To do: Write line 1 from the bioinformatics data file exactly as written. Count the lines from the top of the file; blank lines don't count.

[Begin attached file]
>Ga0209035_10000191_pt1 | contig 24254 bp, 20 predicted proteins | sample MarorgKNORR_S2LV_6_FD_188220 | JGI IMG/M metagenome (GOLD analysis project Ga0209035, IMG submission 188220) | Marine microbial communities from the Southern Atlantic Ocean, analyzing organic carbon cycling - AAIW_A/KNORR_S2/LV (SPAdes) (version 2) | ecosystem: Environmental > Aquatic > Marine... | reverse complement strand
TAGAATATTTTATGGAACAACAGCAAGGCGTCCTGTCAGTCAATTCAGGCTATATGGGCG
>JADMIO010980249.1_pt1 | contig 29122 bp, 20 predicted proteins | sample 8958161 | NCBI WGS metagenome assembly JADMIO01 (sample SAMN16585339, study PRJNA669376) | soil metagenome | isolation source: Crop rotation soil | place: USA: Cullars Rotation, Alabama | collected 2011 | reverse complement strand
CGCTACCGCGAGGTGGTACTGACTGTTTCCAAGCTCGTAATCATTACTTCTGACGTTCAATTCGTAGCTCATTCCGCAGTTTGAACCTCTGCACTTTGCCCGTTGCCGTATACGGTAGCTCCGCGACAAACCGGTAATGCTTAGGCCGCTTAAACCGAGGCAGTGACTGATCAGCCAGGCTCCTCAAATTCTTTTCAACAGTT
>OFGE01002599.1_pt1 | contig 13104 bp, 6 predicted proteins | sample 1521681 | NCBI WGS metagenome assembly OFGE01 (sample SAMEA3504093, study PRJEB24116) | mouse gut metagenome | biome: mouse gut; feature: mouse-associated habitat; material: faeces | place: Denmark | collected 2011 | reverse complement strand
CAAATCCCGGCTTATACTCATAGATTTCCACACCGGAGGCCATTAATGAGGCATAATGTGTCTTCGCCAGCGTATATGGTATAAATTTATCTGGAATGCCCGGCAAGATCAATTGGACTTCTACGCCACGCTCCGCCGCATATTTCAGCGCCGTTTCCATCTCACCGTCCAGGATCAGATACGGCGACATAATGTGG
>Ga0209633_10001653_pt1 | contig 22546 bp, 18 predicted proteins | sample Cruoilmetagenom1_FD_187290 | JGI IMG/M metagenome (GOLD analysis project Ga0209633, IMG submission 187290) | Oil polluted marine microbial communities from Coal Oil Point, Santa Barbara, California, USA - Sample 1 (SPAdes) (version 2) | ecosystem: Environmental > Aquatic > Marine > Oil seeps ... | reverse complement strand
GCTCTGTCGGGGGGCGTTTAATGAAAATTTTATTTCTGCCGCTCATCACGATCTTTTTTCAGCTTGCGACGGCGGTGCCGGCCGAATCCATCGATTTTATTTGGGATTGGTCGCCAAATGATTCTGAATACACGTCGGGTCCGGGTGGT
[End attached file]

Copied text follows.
>Ga0209035_10000191_pt1 | contig 24254 bp, 20 predicted proteins | sample MarorgKNORR_S2LV_6_FD_188220 | JGI IMG/M metagenome (GOLD analysis project Ga0209035, IMG submission 188220) | Marine microbial communities from the Southern Atlantic Ocean, analyzing organic carbon cycling - AAIW_A/KNORR_S2/LV (SPAdes) (version 2) | ecosystem: Environmental > Aquatic > Marine... | reverse complement strand